Can Too Much Vitamin Intake Cause Diarrhea?

Vitamins are an essential part of our daily diet, and while a balanced diet would provide the necessary amounts of these vitamins, many people make up for deficiencies by taking a multivitamin. However, routinely consuming an overload of vitamins and minerals can harm you. Too much vitamin C or zinc may cause nausea, diarrhea, and stomach cramps. There are 13 essential vitamins for proper functioning; four of them are fat-soluble and nine are water-soluble.

Taking certain types of vitamins can cause a variety of gastrointestinal problems, according to Dr. David Poppers, gastroenterologist at New York University Langone Medical Center. It's not uncommon to experience abdominal pain or discomfort, nausea, or diarrhea. Folic acid is a synthetic version of folate (vitamin B), an essential vitamin that the body cannot produce on its own.

Typical side effects include diarrhea, increased risk of bleeding, and a possible imbalance of other B family vitamins. This could explain why experts report that children who consume multivitamins have a high risk of exceeding UL, especially when it comes to vitamin A, folic acid and zinc. Multivitamins that provide up to 100% of the daily reference intake (DRI) are generally considered safe and often have no side effects, as long as they are taken as directed. However, copper, an essential mineral for bones, ligaments and joints, is commonly found in multivitamins. Multivitamins that offer large amounts of fat-soluble vitamins can be harmful, since excessive levels of these vitamins can build up in the body. Vitamin C or ascorbic acid can cause stomach problems ranging from cramps and heartburn to nausea and vomiting.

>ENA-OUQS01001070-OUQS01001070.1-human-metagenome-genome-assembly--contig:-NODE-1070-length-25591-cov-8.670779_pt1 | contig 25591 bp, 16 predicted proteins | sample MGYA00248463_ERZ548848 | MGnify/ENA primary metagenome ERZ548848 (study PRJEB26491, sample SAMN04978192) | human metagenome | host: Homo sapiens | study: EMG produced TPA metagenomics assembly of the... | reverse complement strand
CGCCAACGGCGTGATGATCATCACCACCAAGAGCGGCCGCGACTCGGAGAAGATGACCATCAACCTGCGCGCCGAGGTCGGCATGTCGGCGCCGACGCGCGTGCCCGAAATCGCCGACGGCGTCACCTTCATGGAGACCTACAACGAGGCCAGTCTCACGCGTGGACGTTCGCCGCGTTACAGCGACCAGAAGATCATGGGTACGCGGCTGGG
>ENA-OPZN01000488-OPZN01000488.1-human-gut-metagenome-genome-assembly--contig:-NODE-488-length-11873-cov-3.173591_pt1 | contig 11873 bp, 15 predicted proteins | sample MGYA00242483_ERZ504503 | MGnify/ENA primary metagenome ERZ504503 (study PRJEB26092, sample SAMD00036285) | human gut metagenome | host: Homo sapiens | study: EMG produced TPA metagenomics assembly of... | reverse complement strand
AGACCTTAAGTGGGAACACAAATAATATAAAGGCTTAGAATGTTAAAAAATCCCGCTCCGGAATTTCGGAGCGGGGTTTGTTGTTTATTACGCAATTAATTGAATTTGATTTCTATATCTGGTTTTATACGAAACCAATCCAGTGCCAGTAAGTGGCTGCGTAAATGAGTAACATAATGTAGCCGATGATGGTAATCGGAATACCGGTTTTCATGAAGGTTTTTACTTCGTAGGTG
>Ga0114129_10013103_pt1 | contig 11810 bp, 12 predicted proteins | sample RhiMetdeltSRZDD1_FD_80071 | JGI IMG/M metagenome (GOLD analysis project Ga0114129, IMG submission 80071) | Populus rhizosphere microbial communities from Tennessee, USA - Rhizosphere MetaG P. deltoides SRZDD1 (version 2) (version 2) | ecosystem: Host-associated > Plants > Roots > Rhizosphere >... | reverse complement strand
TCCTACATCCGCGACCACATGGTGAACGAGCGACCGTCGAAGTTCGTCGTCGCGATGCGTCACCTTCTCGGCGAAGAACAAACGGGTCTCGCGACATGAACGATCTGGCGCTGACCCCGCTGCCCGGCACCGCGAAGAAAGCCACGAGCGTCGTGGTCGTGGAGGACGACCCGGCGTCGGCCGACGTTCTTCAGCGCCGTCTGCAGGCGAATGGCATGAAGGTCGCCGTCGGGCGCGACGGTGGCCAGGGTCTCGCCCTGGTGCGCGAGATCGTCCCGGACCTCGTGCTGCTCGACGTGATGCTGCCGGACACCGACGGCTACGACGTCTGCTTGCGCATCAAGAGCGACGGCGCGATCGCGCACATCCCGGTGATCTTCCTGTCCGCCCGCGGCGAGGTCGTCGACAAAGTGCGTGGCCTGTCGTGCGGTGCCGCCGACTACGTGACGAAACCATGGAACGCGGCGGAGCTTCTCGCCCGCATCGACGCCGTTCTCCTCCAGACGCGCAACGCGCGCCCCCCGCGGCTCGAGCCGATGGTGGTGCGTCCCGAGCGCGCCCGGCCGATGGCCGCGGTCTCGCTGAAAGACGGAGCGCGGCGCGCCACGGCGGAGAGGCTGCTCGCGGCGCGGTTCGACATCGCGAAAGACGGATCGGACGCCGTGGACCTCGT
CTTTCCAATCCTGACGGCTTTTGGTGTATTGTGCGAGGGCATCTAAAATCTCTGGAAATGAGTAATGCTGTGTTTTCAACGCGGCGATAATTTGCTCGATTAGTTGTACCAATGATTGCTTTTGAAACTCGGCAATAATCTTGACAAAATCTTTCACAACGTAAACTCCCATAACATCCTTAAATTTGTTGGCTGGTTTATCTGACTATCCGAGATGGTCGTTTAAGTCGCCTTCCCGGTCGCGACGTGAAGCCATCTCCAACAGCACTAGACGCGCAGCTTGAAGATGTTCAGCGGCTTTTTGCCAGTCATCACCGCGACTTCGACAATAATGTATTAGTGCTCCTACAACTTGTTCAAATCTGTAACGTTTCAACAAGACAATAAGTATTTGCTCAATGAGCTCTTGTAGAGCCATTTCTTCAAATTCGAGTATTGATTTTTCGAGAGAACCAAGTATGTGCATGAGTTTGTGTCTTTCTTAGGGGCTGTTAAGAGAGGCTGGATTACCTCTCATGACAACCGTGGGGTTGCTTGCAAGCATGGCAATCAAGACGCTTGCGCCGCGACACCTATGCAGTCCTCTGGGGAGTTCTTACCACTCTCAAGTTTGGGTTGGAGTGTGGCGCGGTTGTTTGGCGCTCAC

Poor diet can cause stomach problems, but a poor diet combined with vitamins could certainly cause diarrhea because the body may not have the ability to digest vitamins properly. Taking a smaller dose of a vitamin a day is always better than taking a large dose once a week or a month, Dr. Poppers advises. It's important to eat a balanced diet with lean meats, fish, low-fat dairy products, and plenty of fresh vegetables and fruits to get most of your vitamin needs. Some of the most common ailments caused by too much vitamin B6 in supplements are nausea and heartburn (according to Mayo Clinic). That practical energy bar that fits comfortably in a bag or gym bag, that enriched pasta for a candlelit dinner for two, even that part of this complete breakfast cereal that you eat every morning while watching the news could be adding additional vitamins and minerals to your diet.

But like many vitamins, B6 can be taken as a supplement, and high levels of B6 can cause health problems.

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